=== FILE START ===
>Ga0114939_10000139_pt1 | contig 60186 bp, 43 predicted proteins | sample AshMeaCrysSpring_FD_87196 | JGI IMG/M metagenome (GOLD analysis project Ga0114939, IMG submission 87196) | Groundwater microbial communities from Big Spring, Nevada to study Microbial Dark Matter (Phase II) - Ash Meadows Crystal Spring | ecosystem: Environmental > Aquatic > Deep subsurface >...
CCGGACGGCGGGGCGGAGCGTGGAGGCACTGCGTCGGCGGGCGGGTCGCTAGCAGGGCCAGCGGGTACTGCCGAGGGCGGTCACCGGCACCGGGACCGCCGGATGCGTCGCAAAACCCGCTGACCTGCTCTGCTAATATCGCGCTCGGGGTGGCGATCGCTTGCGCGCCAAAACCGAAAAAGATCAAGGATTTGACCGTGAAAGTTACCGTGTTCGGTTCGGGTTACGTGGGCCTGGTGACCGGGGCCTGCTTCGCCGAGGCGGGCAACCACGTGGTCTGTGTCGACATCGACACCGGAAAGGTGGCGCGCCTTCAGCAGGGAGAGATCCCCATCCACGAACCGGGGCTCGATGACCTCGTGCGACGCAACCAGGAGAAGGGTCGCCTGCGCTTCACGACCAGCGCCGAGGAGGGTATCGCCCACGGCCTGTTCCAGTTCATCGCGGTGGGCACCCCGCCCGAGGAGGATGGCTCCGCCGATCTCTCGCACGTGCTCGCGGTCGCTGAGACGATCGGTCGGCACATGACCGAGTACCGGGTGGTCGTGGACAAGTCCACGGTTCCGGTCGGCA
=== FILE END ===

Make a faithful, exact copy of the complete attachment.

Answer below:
>Ga0114939_10000139_pt1 | contig 60186 bp, 43 predicted proteins | sample AshMeaCrysSpring_FD_87196 | JGI IMG/M metagenome (GOLD analysis project Ga0114939, IMG submission 87196) | Groundwater microbial communities from Big Spring, Nevada to study Microbial Dark Matter (Phase II) - Ash Meadows Crystal Spring | ecosystem: Environmental > Aquatic > Deep subsurface >...
CCGGACGGCGGGGCGGAGCGTGGAGGCACTGCGTCGGCGGGCGGGTCGCTAGCAGGGCCAGCGGGTACTGCCGAGGGCGGTCACCGGCACCGGGACCGCCGGATGCGTCGCAAAACCCGCTGACCTGCTCTGCTAATATCGCGCTCGGGGTGGCGATCGCTTGCGCGCCAAAACCGAAAAAGATCAAGGATTTGACCGTGAAAGTTACCGTGTTCGGTTCGGGTTACGTGGGCCTGGTGACCGGGGCCTGCTTCGCCGAGGCGGGCAACCACGTGGTCTGTGTCGACATCGACACCGGAAAGGTGGCGCGCCTTCAGCAGGGAGAGATCCCCATCCACGAACCGGGGCTCGATGACCTCGTGCGACGCAACCAGGAGAAGGGTCGCCTGCGCTTCACGACCAGCGCCGAGGAGGGTATCGCCCACGGCCTGTTCCAGTTCATCGCGGTGGGCACCCCGCCCGAGGAGGATGGCTCCGCCGATCTCTCGCACGTGCTCGCGGTCGCTGAGACGATCGGTCGGCACATGACCGAGTACCGGGTGGTCGTGGACAAGTCCACGGTTCCGGTCGGCA